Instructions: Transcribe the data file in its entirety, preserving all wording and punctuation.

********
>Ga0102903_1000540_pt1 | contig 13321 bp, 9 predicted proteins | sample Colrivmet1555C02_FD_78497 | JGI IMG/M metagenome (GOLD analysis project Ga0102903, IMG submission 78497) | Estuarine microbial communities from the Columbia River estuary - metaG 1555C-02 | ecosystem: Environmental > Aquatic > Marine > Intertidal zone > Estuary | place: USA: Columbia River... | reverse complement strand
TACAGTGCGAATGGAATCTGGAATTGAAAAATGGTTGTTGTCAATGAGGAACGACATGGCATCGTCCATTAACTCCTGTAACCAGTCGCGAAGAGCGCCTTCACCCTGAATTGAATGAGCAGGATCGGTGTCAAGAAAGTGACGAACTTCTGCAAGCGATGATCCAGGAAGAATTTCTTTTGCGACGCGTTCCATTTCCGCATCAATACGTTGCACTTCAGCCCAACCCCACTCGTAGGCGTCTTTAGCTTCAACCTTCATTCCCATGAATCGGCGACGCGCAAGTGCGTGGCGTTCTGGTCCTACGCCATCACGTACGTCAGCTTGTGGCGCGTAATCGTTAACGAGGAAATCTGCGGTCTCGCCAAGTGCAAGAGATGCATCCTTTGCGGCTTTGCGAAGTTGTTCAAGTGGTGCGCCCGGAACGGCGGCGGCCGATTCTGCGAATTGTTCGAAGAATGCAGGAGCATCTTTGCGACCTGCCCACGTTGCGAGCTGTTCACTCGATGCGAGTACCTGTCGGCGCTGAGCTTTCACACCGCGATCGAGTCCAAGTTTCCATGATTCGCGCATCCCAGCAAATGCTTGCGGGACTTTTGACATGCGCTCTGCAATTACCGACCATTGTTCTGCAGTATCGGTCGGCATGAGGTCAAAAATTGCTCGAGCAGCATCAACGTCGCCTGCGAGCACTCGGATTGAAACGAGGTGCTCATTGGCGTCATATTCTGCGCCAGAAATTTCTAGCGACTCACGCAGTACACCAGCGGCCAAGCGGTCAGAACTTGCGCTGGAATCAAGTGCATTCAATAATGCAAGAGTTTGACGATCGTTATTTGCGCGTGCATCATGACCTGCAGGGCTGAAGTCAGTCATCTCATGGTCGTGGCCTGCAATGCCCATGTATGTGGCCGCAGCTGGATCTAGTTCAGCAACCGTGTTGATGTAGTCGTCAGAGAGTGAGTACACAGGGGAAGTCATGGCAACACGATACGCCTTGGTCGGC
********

>Ga0102903_1000540_pt1 | contig 13321 bp, 9 predicted proteins | sample Colrivmet1555C02_FD_78497 | JGI IMG/M metagenome (GOLD analysis project Ga0102903, IMG submission 78497) | Estuarine microbial communities from the Columbia River estuary - metaG 1555C-02 | ecosystem: Environmental > Aquatic > Marine > Intertidal zone > Estuary | place: USA: Columbia River... | reverse complement strand
TACAGTGCGAATGGAATCTGGAATTGAAAAATGGTTGTTGTCAATGAGGAACGACATGGCATCGTCCATTAACTCCTGTAACCAGTCGCGAAGAGCGCCTTCACCCTGAATTGAATGAGCAGGATCGGTGTCAAGAAAGTGACGAACTTCTGCAAGCGATGATCCAGGAAGAATTTCTTTTGCGACGCGTTCCATTTCCGCATCAATACGTTGCACTTCAGCCCAACCCCACTCGTAGGCGTCTTTAGCTTCAACCTTCATTCCCATGAATCGGCGACGCGCAAGTGCGTGGCGTTCTGGTCCTACGCCATCACGTACGTCAGCTTGTGGCGCGTAATCGTTAACGAGGAAATCTGCGGTCTCGCCAAGTGCAAGAGATGCATCCTTTGCGGCTTTGCGAAGTTGTTCAAGTGGTGCGCCCGGAACGGCGGCGGCCGATTCTGCGAATTGTTCGAAGAATGCAGGAGCATCTTTGCGACCTGCCCACGTTGCGAGCTGTTCACTCGATGCGAGTACCTGTCGGCGCTGAGCTTTCACACCGCGATCGAGTCCAAGTTTCCATGATTCGCGCATCCCAGCAAATGCTTGCGGGACTTTTGACATGCGCTCTGCAATTACCGACCATTGTTCTGCAGTATCGGTCGGCATGAGGTCAAAAATTGCTCGAGCAGCATCAACGTCGCCTGCGAGCACTCGGATTGAAACGAGGTGCTCATTGGCGTCATATTCTGCGCCAGAAATTTCTAGCGACTCACGCAGTACACCAGCGGCCAAGCGGTCAGAACTTGCGCTGGAATCAAGTGCATTCAATAATGCAAGAGTTTGACGATCGTTATTTGCGCGTGCATCATGACCTGCAGGGCTGAAGTCAGTCATCTCATGGTCGTGGCCTGCAATGCCCATGTATGTGGCCGCAGCTGGATCTAGTTCAGCAACCGTGTTGATGTAGTCGTCAGAGAGTGAGTACACAGGGGAAGTCATGGCAACACGATACGCCTTGGTCGGC